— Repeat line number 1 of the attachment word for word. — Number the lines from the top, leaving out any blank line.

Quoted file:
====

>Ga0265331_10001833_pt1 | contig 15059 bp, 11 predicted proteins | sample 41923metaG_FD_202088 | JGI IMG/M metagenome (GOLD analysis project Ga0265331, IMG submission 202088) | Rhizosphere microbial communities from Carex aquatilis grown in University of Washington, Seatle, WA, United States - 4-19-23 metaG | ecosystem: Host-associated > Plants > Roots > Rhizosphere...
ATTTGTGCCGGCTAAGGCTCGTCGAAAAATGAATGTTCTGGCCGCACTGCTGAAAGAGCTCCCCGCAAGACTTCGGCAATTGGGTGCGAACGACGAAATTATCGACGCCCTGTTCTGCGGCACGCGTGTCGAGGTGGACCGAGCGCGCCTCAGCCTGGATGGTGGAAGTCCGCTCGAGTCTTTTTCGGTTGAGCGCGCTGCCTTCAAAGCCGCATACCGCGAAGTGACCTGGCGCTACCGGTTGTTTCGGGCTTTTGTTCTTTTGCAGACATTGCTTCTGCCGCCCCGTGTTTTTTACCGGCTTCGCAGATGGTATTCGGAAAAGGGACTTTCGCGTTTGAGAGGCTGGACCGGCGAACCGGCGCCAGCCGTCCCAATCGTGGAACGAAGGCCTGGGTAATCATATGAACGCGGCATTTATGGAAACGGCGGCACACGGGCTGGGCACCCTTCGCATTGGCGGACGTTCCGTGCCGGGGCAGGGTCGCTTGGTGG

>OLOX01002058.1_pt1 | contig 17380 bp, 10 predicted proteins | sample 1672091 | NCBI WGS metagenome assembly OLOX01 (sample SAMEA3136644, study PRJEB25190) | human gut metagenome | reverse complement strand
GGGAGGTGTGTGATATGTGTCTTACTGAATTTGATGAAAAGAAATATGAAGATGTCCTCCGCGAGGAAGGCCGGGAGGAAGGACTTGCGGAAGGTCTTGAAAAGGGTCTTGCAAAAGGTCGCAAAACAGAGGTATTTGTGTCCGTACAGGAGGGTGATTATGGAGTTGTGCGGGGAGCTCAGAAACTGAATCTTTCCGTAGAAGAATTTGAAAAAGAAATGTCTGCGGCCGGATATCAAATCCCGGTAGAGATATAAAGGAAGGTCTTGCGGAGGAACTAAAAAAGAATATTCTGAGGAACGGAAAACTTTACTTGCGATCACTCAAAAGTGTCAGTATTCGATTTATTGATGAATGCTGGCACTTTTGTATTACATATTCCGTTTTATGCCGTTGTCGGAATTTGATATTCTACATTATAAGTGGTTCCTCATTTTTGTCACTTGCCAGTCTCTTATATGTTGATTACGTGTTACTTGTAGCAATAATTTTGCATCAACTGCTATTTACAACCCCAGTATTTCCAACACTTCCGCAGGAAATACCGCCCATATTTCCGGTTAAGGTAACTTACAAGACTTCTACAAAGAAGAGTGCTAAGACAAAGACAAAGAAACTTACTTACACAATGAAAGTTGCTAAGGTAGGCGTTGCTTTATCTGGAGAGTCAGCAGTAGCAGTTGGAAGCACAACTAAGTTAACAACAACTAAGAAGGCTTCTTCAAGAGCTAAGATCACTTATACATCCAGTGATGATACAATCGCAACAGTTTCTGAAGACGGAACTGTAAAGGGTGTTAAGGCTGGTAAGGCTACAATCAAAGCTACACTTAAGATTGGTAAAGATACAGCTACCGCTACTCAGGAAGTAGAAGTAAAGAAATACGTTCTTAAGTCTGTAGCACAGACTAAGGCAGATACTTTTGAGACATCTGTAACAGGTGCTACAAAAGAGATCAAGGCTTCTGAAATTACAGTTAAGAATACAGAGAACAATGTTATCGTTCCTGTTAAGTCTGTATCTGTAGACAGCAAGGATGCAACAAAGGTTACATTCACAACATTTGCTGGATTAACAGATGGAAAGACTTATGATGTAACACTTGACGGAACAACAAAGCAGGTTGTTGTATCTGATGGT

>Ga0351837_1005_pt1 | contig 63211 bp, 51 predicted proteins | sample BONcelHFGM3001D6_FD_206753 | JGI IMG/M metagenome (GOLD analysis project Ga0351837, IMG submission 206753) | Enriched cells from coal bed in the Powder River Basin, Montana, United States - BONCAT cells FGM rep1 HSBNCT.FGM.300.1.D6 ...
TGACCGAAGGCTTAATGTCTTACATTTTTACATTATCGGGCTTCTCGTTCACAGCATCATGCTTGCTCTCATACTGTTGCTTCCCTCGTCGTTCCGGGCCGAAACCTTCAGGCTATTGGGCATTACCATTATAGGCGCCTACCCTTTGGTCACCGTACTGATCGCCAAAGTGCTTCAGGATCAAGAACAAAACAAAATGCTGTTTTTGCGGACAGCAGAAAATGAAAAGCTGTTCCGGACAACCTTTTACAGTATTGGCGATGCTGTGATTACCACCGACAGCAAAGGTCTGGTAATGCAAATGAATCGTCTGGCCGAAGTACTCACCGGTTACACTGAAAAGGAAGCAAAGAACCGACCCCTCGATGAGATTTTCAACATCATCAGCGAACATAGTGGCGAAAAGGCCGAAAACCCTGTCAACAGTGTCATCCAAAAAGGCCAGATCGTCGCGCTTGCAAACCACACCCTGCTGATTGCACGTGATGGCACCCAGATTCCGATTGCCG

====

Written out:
>Ga0265331_10001833_pt1 | contig 15059 bp, 11 predicted proteins | sample 41923metaG_FD_202088 | JGI IMG/M metagenome (GOLD analysis project Ga0265331, IMG submission 202088) | Rhizosphere microbial communities from Carex aquatilis grown in University of Washington, Seatle, WA, United States - 4-19-23 metaG | ecosystem: Host-associated > Plants > Roots > Rhizosphere...